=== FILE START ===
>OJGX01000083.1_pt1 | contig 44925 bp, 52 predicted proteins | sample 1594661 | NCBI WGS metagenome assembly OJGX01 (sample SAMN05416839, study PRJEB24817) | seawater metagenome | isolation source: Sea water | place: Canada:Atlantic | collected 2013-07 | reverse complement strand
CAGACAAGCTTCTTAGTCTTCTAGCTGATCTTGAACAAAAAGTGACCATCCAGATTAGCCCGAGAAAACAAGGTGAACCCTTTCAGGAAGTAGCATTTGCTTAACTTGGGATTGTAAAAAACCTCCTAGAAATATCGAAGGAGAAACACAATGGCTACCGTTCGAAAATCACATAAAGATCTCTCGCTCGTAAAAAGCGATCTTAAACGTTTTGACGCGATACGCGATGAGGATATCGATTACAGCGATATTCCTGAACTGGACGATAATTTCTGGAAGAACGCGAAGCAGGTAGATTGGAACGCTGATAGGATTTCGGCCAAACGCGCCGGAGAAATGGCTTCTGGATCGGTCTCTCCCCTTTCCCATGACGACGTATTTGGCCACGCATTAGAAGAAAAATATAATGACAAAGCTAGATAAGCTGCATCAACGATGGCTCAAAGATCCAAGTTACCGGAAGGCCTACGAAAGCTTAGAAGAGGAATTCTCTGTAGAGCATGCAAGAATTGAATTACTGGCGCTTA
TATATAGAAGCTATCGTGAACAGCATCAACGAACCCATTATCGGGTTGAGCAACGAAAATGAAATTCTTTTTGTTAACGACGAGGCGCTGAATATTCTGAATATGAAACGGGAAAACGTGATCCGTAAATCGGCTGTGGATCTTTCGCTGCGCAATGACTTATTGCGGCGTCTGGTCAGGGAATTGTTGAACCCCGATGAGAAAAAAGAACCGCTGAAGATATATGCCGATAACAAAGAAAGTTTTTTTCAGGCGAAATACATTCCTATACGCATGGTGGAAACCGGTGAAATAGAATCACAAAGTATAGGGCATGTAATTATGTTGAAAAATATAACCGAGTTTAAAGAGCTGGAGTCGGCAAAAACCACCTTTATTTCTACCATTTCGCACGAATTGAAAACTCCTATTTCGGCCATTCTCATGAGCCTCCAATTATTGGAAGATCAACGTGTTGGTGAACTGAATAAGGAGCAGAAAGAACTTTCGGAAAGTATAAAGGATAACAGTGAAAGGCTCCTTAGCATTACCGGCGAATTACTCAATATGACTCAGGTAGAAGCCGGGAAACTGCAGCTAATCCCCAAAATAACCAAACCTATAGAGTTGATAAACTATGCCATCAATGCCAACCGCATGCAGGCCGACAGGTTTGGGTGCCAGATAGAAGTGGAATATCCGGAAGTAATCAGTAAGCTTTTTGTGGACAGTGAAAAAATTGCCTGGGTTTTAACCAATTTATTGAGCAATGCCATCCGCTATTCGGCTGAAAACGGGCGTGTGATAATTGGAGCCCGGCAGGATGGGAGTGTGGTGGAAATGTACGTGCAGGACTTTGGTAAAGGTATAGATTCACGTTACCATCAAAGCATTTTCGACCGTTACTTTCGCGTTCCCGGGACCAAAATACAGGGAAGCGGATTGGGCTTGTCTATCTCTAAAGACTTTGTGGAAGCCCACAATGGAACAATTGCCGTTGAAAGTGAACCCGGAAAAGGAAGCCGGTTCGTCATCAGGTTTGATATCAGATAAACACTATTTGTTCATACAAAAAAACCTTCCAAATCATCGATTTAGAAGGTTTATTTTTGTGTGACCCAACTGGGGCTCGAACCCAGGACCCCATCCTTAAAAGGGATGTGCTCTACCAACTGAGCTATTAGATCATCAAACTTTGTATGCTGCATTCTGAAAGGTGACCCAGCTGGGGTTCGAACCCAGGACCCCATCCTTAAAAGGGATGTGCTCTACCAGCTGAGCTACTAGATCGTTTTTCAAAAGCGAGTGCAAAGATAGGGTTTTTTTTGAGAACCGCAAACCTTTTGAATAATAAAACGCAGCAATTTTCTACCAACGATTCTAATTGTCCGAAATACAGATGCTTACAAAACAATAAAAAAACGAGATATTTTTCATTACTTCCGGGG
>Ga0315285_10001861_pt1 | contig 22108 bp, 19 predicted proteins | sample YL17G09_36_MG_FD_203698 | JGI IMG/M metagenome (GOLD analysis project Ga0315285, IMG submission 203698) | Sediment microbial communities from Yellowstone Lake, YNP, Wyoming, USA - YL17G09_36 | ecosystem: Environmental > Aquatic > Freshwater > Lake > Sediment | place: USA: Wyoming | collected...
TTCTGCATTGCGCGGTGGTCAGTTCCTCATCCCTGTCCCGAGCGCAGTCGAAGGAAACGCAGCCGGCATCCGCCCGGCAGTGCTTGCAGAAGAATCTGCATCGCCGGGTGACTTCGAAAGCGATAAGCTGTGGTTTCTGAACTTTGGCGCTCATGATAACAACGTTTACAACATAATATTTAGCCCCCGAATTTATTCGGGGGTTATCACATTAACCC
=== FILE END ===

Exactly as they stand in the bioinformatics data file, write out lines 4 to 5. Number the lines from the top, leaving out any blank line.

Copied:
>Ga0315285_10001861_pt1 | contig 22108 bp, 19 predicted proteins | sample YL17G09_36_MG_FD_203698 | JGI IMG/M metagenome (GOLD analysis project Ga0315285, IMG submission 203698) | Sediment microbial communities from Yellowstone Lake, YNP, Wyoming, USA - YL17G09_36 | ecosystem: Environmental > Aquatic > Freshwater > Lake > Sediment | place: USA: Wyoming | collected...
TTCTGCATTGCGCGGTGGTCAGTTCCTCATCCCTGTCCCGAGCGCAGTCGAAGGAAACGCAGCCGGCATCCGCCCGGCAGTGCTTGCAGAAGAATCTGCATCGCCGGGTGACTTCGAAAGCGATAAGCTGTGGTTTCTGAACTTTGGCGCTCATGATAACAACGTTTACAACATAATATTTAGCCCCCGAATTTATTCGGGGGTTATCACATTAACCC